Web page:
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Judge denies bid to block Bolling’s tiebreaking vote
Question of the Day
RICHMOND — A Richmond judge has denied a Democratic state senator's bid to block Lt. Gov. Bill Bolling from casting tiebreaking votes in the General Assembly's Upper Chamber — clearing the way for, theoretically, complete GOP dominance on Capitol Square.
Sen. A. Donald McEachin, Henrico Democrat, had sought a temporary injunction to prevent Mr. Bolling from casting such votes on tax matters, election of judges, constitutional amendments, and the all-important task of organizing committees, which determine which bills make it to the floor and which perish before a full vote.
"For this court to intervene at this point before the legislative process has even begun would be tantamount to issuing an impermissible advisory opinion," wrote Judge Beverly W. Snukals. "The declatory judgment statute was not intended to vest the courts with authority to render advisory opinions, decide moot questions, or answer inquiries which are merely speculative."
Come January, the legislature will be evenly split at 20 Democrats and 20 Republicans. The GOP has declared its intention to govern as a majority party, a notion Democrats have decried as an unfair power grab.
Judge Snukals also cited the separation of powers provision in the state Constitution, writing that "in essense, the Plaintiff is asking this Court to invade the province of the General Assembly, the legislative arm of government. … in this case, this Court cannot intervene in the normal operating procedures of the Senate and enjoin one of the highest officials in the Commonwealth from performing his constitutional duties."
Lawyers for Mr. McEachin had argued that Mr. Bolling, though he presides over the Senate, is, in fact, a member of the executive branch and therefore cannot cast tiebreaking votes on items like committee membership and taxation matters that require a "majority of members elected."
But Deputy Attorney General Wesley G. Russell Jr., arguing for Mr. Bolling, said that the position as lieutenant governor granted him sovereign immunity from any sort of injunctive relief, and that the lawsuit was couched in the premature assumption that such matters would necessarily end in a 20-20 tie.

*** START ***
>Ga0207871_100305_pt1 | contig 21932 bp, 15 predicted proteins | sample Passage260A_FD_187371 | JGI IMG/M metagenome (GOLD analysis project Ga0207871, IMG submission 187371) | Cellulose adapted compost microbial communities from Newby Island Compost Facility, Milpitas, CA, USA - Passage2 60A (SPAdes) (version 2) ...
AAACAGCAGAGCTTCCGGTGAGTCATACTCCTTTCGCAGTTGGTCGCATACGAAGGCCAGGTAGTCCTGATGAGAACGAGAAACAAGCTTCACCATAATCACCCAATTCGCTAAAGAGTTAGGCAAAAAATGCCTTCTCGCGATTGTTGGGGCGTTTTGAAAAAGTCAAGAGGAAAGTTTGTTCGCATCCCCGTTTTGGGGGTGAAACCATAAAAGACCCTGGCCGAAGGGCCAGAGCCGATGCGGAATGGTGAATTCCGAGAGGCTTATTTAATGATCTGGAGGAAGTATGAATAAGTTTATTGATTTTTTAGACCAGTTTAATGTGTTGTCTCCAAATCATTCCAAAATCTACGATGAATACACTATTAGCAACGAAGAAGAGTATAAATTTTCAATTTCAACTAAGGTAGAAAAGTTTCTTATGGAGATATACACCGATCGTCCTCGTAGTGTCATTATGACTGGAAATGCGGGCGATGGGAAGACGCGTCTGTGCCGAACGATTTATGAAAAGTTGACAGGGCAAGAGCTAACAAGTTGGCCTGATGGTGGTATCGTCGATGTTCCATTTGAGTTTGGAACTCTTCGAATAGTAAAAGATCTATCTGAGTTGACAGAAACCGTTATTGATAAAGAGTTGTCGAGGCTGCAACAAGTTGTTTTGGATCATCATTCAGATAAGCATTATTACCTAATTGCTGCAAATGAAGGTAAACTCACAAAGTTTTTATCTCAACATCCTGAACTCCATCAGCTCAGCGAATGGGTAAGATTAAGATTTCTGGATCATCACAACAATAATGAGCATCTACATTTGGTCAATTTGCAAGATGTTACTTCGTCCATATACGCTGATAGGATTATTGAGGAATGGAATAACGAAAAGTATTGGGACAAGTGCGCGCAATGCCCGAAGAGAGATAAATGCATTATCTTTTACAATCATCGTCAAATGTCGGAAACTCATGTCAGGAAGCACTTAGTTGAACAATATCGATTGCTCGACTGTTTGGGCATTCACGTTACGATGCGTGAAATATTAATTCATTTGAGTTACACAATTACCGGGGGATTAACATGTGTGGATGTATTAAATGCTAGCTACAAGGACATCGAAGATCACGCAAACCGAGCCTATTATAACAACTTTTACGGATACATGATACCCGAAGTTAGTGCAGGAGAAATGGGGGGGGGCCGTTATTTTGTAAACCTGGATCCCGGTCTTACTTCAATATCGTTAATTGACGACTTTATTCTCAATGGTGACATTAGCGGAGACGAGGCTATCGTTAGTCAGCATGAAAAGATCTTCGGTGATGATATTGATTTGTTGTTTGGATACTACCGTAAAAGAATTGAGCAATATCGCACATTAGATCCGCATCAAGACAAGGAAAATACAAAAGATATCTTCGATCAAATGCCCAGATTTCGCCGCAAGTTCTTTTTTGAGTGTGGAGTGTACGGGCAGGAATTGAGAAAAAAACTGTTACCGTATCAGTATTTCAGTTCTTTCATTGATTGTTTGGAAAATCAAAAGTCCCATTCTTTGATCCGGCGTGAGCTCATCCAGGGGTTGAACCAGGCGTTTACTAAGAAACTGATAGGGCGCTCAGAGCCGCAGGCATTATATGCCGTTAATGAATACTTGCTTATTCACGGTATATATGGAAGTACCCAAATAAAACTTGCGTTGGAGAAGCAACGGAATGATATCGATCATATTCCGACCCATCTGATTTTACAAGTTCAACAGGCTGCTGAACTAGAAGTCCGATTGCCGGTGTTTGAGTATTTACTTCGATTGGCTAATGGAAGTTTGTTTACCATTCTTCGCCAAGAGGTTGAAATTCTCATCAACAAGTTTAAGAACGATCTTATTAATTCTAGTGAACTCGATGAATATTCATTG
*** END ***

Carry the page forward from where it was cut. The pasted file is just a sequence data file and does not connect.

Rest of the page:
Judge Snukals wrote that because Mr. McEachin was unlikely to succeed on the merits because of the ripeness and the separation of powers issues, there was no need for the court to consider a sovereign immunity plea.
"The public interest would not be served by having a deadlocked Senate that is unable to agree on organization," she wrote.
The ink was barely dry on the order before the partisan sniping began.
"The Senate Democratic caucus will continue to explore all its options, both legal and procedural, to resolve this issue in a way that reflects the actual outcome on election day, not an arrogant partisan power grab, totally to the benefit of one Party that does not reflect a majority of the Senate," Mr. McEachin said.
He said that while he disagreed with the decision, it was purely procedural.
"The judge determined that the matter was not ripe for a final determination on the merits," he said. "The opinion was not a decision on the merits of whether the Lieutenant Governor can vote on Senate organization."
Meanwhile, Republican Party of Virginia Chairman Pat Mullins said that a lawyer as skilled as Mr. McEachin "should have seen this coming a mile away."
"If Senator McEachin is willing to file such a frivolous lawsuit, I can't help but wonder if the next phase of this temper tantrum is for he and his Democrat colleagues to flee the state like their counterparts in Wisconsin did," he said. "Hopefully, Democrats will accept the judgement of Virginia's voters — and now the courts — with a measure of grace."
Coincidentally, the ruling came on the same day that the liberal-leaning Public Policy Polling firm released results showing that Virginia voters were mixed on the issue.
Thirty-one percent of voters think that the GOP should have full control of the Senate, while 55 percent thought there should be a power-sharing arrangement, predictably breaking along party lines with independents tipping the vote in favor of power-sharing.
However, by a 37-34 margin, voters said that Mr. Bolling should be allowed to cast the all-important tiebreaking vote on organizing the Senate.
"Takeaway: in theory voters think there should be power sharing but they also think Bolling has the right to break the tie … so they're basically sending a message to the GOP that it should share power, even if it doesn't have to," the PPP polling memo says.
The poll surveyed 600 Virginia voters from Dec. 10th to 12th, and has a margin of error of plus-or-minus 4 percent.
© Copyright 2014 The Washington Times, LLC. Click here for reprint permission.
About the Author
David Sherfinski covers politics for The Washington Times. He can be reached at email@example.com.
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